Hackers Are Using Phishing Tactics to Feed on Coronavirus Fears
The recent coronavirus outbreak has triggered a global state of panic. Not only in the healthcare field, but also in the world of cybersecurity. With the virus frightening everyone worldwide, hackers are taking advantage of the fear factor by setting up fake websites purporting to sell products that will “cure” the disease. In addition, hackers are using social engineering to send fake emails, texts and post social media that try to convince targets to grant access to their personal information.
All this turbulence about the coronavirus epidemic has driven threat actors to rely on fears about the coronavirus to manipulate various global malware campaigns. Cybercriminals are spamming companies with malicious emails masked as precautions, that also predicate on financial detriment that could arise as the disease spreads.
Hackers are looking to manipulate the pervasive craving for news about the outbreak by using it as a phishing trap. The ongoing expansion of cyberattacks around the coronavirus through phishing emails propagate conspiracy theories of an unannounced cure. Cybersecurity experts are keeping an eye on the cutting-edge news and reports around the worldwide Coronavirus outbreak for malicious activity.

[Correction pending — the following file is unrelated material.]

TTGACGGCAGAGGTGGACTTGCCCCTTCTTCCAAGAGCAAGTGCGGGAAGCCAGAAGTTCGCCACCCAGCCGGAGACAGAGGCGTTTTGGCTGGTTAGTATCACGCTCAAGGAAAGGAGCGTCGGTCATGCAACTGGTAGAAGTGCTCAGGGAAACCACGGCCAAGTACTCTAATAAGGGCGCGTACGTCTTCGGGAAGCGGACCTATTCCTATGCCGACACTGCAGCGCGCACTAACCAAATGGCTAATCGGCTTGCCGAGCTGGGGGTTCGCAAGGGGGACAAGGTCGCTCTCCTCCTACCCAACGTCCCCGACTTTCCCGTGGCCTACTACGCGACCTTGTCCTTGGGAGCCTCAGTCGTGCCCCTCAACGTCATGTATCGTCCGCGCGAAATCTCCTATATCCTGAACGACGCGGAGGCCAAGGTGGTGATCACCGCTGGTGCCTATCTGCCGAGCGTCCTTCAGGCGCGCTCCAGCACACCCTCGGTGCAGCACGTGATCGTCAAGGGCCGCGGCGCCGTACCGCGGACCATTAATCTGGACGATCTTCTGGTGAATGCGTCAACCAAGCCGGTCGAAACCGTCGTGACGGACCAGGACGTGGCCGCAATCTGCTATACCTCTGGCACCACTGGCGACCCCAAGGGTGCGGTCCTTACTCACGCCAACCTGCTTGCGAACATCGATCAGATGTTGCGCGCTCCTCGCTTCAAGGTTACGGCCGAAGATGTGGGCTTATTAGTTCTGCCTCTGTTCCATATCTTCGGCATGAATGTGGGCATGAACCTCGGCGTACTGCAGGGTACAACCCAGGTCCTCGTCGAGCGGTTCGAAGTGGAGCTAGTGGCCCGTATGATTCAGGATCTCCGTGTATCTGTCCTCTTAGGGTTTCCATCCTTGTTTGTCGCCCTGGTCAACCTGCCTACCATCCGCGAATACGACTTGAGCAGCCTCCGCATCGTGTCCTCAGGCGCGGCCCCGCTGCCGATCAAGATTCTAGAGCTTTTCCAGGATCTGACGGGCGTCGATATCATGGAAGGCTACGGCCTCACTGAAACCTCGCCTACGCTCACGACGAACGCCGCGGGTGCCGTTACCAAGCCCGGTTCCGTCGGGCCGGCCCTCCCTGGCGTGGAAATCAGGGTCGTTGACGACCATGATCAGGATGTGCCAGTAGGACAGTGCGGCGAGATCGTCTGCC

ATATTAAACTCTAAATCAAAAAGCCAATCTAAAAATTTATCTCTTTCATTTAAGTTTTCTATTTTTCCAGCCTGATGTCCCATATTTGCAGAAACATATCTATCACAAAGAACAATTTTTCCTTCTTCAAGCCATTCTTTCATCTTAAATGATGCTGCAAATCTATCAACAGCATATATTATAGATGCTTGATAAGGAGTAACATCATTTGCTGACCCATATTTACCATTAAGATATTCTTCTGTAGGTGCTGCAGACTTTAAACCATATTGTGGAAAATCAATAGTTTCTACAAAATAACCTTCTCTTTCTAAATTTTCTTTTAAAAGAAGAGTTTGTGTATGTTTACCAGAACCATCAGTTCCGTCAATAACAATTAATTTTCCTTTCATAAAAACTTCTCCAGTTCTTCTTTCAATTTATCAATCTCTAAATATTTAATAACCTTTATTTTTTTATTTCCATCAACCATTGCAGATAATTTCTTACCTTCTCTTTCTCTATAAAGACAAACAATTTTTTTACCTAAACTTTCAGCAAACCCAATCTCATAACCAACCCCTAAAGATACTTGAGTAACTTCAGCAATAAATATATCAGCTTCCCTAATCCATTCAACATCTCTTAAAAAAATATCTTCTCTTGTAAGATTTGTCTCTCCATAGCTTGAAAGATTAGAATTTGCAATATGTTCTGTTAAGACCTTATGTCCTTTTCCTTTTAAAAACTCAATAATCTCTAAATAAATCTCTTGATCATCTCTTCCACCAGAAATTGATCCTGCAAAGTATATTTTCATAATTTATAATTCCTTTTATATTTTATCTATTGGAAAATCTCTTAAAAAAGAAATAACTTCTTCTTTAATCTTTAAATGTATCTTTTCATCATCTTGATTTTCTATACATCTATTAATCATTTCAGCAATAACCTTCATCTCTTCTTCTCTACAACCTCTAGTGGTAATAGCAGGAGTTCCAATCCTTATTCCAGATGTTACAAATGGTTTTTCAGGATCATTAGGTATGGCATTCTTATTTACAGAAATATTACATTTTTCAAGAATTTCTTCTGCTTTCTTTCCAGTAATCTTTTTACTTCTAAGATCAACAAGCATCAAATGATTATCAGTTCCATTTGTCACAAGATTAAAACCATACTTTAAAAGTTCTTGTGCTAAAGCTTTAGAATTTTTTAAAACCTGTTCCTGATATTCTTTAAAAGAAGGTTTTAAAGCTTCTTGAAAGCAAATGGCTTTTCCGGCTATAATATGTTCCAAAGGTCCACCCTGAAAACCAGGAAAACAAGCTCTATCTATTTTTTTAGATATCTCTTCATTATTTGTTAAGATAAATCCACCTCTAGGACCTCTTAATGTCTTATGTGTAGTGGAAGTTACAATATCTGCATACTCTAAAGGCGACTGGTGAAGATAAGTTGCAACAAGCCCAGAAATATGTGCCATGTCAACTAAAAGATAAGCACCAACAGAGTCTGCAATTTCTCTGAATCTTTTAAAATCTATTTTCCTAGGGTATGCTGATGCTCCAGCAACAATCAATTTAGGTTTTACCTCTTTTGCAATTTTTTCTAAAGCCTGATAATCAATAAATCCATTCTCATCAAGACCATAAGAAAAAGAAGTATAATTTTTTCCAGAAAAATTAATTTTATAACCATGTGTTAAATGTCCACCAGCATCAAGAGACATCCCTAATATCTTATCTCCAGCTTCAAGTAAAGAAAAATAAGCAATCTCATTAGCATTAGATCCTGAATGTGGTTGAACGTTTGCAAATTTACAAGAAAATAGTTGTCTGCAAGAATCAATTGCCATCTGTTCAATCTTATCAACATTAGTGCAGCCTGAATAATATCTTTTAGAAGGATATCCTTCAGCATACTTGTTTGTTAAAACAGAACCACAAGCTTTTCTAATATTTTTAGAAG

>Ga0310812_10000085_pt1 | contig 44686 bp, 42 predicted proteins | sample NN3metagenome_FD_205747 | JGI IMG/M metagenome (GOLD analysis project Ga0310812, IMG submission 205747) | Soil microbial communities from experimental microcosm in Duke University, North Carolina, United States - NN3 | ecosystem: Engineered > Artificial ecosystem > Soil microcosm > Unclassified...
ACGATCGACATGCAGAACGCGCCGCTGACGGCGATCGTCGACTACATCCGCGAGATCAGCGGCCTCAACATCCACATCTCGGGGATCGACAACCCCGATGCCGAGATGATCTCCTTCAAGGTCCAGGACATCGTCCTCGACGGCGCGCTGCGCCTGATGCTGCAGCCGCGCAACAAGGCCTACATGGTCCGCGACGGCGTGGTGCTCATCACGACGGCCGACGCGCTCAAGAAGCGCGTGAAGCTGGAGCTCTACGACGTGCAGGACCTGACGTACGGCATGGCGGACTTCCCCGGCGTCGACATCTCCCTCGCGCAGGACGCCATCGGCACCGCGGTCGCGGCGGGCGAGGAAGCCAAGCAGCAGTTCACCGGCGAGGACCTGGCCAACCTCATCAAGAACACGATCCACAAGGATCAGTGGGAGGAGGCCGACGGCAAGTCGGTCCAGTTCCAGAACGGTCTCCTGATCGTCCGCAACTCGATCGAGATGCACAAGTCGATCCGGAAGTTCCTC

Examples of Coronavirus Phishing Attacks
2. Coronavirus “Safety Measures” Phishing Email
3. Coronavirus “Virus Alert” Phishing Email
Tips to Prevent a Phishing Attack
As threat modelers, we care about your privacy and security. We are always one step ahead of the game when it comes to protecting your security. Here are some tips to prevent a phishing attack:
- Authenticate the sender via email address. Verify the sender has an email address such as ‘firstname.lastname@example.org’ If there is anything other than ‘threat.modeler’ after the ‘@’ symbol, this sender is not from ThreatModeler. ThreatModeler does not send email from addresses ending in ‘@threat.modeler.com’, ‘@threat.modeler.org’ or ‘@threat.modeler-safety.org’ for example. Don’t forget to right-click on the link to see what the actual sender address is. In even more sloppy phishing attacks, the email address won’t even resemble the name.
- Before you click any link, double-check it. Always double check that the link is a secure link, i.e. https, rather than the less secure http. We also recommend using Google Transparency Report, which examines input URLs for security.
- Before giving away any personal information, always verify the asker. Always consider why someone wants your information and if it is fitting. There is no reason someone would need your username and password to access public information. Furthermore, organizations will not ask you to divulge private information via email.
- Stay calm if you currently have personal information compromised. If you think you have given data such as your username or passwords to hackers, change the credentials on each site where you have used them right away. Report the data compromise to regulating authorities and the organization that owns the website.
Hackers Are Using Extortion to Convince Google Adwords (Now Ads) Users to Cough Up the Dough